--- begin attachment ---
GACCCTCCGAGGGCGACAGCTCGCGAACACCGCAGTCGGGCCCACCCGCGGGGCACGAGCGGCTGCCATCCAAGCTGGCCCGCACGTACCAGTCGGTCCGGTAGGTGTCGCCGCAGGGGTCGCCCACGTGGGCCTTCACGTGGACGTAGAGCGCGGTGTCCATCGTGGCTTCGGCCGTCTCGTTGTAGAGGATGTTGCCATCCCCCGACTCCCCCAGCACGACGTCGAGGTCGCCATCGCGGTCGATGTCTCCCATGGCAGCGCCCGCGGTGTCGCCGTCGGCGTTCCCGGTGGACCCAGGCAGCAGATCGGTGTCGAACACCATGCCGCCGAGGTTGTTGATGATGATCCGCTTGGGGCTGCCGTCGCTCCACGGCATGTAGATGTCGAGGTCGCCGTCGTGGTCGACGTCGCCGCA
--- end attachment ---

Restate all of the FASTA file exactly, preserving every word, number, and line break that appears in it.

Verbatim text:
GACCCTCCGAGGGCGACAGCTCGCGAACACCGCAGTCGGGCCCACCCGCGGGGCACGAGCGGCTGCCATCCAAGCTGGCCCGCACGTACCAGTCGGTCCGGTAGGTGTCGCCGCAGGGGTCGCCCACGTGGGCCTTCACGTGGACGTAGAGCGCGGTGTCCATCGTGGCTTCGGCCGTCTCGTTGTAGAGGATGTTGCCATCCCCCGACTCCCCCAGCACGACGTCGAGGTCGCCATCGCGGTCGATGTCTCCCATGGCAGCGCCCGCGGTGTCGCCGTCGGCGTTCCCGGTGGACCCAGGCAGCAGATCGGTGTCGAACACCATGCCGCCGAGGTTGTTGATGATGATCCGCTTGGGGCTGCCGTCGCTCCACGGCATGTAGATGTCGAGGTCGCCGTCGTGGTCGACGTCGCCGCA